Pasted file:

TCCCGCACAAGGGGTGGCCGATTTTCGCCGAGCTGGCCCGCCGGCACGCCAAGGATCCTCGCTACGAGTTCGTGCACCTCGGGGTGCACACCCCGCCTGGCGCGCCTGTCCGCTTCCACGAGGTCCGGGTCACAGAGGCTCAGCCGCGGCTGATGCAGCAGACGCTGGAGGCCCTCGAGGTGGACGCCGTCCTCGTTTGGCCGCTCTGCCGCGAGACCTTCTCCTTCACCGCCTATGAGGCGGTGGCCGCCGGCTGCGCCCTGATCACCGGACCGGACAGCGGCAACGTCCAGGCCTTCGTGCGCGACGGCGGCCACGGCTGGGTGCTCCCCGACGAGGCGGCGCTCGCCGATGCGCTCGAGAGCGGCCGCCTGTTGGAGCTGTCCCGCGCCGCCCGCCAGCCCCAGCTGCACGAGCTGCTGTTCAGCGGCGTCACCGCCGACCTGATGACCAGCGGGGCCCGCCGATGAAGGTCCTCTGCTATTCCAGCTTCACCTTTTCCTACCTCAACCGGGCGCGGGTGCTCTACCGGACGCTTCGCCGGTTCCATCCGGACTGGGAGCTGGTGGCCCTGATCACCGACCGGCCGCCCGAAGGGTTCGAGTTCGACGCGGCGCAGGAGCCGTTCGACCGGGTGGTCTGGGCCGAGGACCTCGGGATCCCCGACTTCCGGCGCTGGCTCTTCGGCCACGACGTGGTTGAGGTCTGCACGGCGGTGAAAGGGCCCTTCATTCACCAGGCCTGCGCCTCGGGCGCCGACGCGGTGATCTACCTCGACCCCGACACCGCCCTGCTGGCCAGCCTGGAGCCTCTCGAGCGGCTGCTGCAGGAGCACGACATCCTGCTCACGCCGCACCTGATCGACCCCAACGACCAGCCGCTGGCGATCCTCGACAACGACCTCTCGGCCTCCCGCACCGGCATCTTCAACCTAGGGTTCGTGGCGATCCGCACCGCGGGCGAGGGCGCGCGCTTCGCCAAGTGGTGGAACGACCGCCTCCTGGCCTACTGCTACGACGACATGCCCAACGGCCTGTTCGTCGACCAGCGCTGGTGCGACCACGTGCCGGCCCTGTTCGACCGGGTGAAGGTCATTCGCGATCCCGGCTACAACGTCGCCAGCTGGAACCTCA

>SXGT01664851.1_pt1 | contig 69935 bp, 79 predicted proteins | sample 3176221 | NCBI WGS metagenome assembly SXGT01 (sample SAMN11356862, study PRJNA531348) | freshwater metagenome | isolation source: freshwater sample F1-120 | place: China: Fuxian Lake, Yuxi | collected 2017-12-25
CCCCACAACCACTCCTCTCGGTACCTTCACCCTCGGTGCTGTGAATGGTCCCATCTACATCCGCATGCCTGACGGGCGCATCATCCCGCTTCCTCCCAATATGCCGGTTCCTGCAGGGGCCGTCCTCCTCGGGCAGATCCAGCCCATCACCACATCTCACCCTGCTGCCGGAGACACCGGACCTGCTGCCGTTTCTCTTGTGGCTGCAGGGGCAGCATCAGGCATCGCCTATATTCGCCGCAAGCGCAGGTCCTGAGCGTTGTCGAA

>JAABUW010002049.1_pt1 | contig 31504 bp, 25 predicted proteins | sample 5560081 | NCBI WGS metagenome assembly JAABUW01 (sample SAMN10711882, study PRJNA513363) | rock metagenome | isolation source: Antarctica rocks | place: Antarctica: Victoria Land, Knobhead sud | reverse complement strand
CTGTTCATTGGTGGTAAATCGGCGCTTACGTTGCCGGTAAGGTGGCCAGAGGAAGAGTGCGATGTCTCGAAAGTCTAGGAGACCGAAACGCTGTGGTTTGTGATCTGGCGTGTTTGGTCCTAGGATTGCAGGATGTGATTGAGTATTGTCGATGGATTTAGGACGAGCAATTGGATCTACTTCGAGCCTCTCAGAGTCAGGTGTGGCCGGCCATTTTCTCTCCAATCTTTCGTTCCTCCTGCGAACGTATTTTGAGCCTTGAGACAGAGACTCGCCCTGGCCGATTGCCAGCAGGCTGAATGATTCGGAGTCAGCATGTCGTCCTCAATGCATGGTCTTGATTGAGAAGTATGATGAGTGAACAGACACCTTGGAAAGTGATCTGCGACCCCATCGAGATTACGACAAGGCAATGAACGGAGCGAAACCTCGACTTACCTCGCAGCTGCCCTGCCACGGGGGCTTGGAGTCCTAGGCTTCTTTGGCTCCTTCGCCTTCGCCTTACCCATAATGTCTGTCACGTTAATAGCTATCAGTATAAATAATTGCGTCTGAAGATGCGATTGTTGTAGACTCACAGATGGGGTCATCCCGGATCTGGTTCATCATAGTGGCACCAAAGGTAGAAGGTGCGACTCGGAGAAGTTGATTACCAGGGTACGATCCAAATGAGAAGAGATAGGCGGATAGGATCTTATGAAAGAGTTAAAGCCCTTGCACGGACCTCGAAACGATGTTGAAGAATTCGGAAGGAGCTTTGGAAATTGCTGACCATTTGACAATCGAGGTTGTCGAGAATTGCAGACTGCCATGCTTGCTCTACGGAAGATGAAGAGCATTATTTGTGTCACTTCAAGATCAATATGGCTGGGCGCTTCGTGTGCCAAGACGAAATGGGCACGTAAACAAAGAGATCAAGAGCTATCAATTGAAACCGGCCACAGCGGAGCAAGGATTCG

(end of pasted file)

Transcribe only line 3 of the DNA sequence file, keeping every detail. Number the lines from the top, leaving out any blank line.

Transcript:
CCCCACAACCACTCCTCTCGGTACCTTCACCCTCGGTGCTGTGAATGGTCCCATCTACATCCGCATGCCTGACGGGCGCATCATCCCGCTTCCTCCCAATATGCCGGTTCCTGCAGGGGCCGTCCTCCTCGGGCAGATCCAGCCCATCACCACATCTCACCCTGCTGCCGGAGACACCGGACCTGCTGCCGTTTCTCTTGTGGCTGCAGGGGCAGCATCAGGCATCGCCTATATTCGCCGCAAGCGCAGGTCCTGAGCGTTGTCGAA